Two intrepid librarians

Two intrepid librarians review the best nonfiction books for children

Monday, December 19, 2016

The Best Nonfiction Books of 2016

In past years Louise and I have worked together to create our list of favorite nonfiction books, but this year Louise could not help select the best books of of the year. She is serving on a book award committee and is unable to publicly review or write about books in 2016. I worked solo on this list and made my selections based on books I have read over the past year. Reviews are linked in the list below. There are some titles on the list that I have not yet reviewed on the blog. Look for reviews of several of these books in upcoming weeks.

I'm pleased to announce that Louise will return to blogging and reviewing for The Nonfiction Detectives in February. At that time I will pass the baton; Louise will run the blog solo in 2017 while I serve on a book award committee until 2018.

2016 Best Nonfiction Books for Children


by Gail Jarrow
Calkins Creek

by Maria Gianferrari and Bigram Ibatoulline
Roaring Brook Press

by Pamela S. Turner and Andy Comins
Houghton Mifflin Harcourt

by Candace Fleming and Eric Rohmann
Roaring Brook Press

by Sy Montgomery and Keith Ellenbogen
Houghton Mifflin Harcourt

by Nancy F. Castaldo
Houghton Mifflin Harcourt

by Chris Barton and Don Tate

History & Biography

by Rich Wallace and Sandra Neil Wallace
Calkins Creek

March Book 3
by John Lewis, Andrew Aydin and Nate Powell
Top Shelf Productions

A Poem for Peter
by Andrea Davis Pinkney, Lou Fancher and Steve Johnson
Viking Books for Young Readers

by Javaka Steptoe
Little, Brown and Company

by Pamela S. Turner and Gareth Hinds

by Shana Corey and Red Nose Studio 
Schwartz & Wade

Some Writer: The Story of E.B. White
by Melissa Sweet
Houghton Mifflin Harcourt Books for Young Readers

We Will Not Be Silent
by Russell Freedman
Clarion Books


by Ashley Bryan
Atheneum Books for Young Readers

by Roxanne Orgill and Francis Vallejo

by Carole Boston Weatherford and Jeffrey Boston Weatherford
Atheneum Books for Young Readers

Monday, December 12, 2016

Giant Squid

Giant Squid 
by Candace Fleming and Eric Rohmann
Roaring Brook Press, 2016
Grades K-5

This descriptive, narrative nonfiction text will grip readers from the first page. The engaging text couple with magnificent close-up, oil illustrations capture the mystery and beauty of the elusive giant squid.

"With writhing arms
     and ghostly, lidless eyes
       they glide;
           some large as buses, 
              some weighing a ton. 
So big, yet rarely seen.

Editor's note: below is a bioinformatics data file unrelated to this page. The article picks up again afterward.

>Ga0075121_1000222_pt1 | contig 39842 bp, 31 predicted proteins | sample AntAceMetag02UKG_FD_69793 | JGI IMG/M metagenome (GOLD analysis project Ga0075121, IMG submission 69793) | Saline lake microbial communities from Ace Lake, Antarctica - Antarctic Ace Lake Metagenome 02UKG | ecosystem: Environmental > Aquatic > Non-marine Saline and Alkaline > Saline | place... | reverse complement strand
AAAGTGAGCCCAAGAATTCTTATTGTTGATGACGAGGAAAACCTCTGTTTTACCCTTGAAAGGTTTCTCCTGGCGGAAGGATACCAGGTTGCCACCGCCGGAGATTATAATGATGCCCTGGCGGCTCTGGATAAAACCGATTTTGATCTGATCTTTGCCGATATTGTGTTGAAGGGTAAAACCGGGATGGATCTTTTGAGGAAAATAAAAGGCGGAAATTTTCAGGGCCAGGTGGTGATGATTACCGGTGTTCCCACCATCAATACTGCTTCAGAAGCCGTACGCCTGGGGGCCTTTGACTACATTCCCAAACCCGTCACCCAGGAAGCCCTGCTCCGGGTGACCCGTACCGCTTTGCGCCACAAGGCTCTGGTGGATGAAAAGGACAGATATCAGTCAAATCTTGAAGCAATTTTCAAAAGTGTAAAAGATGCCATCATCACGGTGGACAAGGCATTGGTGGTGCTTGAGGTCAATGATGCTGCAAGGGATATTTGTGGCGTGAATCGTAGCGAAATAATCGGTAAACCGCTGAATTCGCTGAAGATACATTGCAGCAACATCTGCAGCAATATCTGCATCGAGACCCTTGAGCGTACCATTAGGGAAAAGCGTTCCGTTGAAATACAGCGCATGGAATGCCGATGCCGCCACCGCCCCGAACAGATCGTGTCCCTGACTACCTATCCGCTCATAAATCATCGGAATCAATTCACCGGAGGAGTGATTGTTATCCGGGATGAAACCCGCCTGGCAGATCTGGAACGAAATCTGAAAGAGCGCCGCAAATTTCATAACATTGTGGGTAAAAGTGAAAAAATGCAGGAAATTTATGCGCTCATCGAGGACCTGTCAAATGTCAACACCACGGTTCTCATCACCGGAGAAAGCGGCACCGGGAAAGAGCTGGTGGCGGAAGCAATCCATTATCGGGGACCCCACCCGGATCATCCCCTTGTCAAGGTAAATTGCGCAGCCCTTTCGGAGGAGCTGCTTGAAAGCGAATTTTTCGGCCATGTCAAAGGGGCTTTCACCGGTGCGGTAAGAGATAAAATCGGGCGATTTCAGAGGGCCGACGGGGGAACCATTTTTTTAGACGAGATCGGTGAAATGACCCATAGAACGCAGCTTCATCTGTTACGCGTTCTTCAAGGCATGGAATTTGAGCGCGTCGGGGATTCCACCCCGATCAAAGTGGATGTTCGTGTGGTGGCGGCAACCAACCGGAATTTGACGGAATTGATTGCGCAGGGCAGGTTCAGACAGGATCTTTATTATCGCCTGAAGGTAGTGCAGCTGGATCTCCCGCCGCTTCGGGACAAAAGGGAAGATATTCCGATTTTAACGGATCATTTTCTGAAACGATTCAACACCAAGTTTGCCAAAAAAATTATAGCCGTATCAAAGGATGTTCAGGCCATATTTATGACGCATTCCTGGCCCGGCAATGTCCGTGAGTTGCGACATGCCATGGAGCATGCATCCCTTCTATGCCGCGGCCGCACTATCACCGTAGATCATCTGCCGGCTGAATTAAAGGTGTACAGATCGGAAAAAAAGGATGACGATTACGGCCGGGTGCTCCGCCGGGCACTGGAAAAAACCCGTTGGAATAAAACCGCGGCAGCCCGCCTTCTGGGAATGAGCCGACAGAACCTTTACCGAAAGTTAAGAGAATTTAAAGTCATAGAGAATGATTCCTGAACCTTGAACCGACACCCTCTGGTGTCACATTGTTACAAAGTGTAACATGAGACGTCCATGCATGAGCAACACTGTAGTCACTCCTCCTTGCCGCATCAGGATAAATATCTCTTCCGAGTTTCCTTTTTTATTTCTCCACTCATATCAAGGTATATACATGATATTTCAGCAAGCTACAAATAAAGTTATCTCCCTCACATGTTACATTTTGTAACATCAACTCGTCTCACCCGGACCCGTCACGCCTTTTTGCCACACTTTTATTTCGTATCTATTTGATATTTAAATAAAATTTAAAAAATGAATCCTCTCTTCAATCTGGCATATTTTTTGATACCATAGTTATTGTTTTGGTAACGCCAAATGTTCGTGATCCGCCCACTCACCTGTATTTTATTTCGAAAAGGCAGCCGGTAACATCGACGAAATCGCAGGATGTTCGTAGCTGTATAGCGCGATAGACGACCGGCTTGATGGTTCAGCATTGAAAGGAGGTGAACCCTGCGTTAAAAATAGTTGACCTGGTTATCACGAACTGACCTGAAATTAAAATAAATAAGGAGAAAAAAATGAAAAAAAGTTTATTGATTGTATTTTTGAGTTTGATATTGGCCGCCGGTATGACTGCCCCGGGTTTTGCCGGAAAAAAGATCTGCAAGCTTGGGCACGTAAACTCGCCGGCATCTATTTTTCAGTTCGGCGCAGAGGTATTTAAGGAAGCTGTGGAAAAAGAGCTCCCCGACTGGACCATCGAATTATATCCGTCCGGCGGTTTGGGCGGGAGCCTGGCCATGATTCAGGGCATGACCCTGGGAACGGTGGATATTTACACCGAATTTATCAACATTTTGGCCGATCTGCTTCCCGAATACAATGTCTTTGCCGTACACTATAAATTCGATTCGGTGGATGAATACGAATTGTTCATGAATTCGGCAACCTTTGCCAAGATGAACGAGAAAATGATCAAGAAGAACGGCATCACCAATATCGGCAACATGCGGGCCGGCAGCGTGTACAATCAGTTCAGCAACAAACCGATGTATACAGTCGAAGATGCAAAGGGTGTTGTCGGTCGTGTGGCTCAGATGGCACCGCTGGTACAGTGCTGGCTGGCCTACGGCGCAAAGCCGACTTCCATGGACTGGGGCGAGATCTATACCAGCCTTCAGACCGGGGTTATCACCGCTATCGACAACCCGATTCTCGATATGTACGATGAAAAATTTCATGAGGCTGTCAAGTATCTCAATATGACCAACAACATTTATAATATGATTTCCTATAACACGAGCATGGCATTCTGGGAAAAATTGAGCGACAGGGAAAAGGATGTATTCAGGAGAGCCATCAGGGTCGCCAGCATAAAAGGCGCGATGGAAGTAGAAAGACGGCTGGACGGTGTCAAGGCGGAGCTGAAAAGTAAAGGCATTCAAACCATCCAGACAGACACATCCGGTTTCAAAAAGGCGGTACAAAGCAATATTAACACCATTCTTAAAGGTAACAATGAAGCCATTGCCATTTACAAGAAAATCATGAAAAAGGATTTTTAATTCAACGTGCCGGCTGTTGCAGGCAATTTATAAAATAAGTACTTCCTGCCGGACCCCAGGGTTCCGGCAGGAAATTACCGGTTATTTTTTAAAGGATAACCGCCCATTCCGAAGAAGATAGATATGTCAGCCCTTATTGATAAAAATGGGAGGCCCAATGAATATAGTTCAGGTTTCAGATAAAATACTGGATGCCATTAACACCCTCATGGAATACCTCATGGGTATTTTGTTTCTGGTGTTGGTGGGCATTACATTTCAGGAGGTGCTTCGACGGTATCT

Instead, they are rarely glimpsed"

Near the end of the book fold-out pages illustrate the full body of giant squid. By the next page, the squid has vanished. A diagram provides readers with information about the squid's body and survival techniques. Don't miss the author's note and list of online sources in the back matter. Read aloud Giant Squid as an example of science writing; it's both poetic and informative.

Visit the author's website to download a science guide.

Sunday, December 4, 2016

Ada's Ideas

Ada's Ideas: The Story of Ada Lovelace, the World's First Computer Programmer 
Fiona Robinson
Abrams Books for Young Readers, 2016
Grades 2-5

This week millions of children will take part in Hour of Code as part of Computer Science in Education Week. Teachers and librarians who are looking for books on the topic of computer science should pick up a copy of Ada's Ideas. This picture book biography traces the life of Ada Lovelace, the first computer programmer.

Lovelace, daughter of Lord Byron, grew up in the 19th century and had an excellent education and a proper upbringing thanks to her mother. Fiona Robinson shares the many influences in Lovelace's life including the creativity she in inherited from her father, the love of math that came from her mother, and her idea for loops and sequences in computer programming that Lovelace modeled after looms in factories she toured. Readers will appreciate the watercolor illustrations Robinson cut and mounted at different depths which make the illustrations appear 3D. Ada's Ideas could be read aloud to upper elementary students who are learning about loops and sequences in computer programming. Lovelace's work and life demonstrate to readers that computer science is a marriage between art and STEM.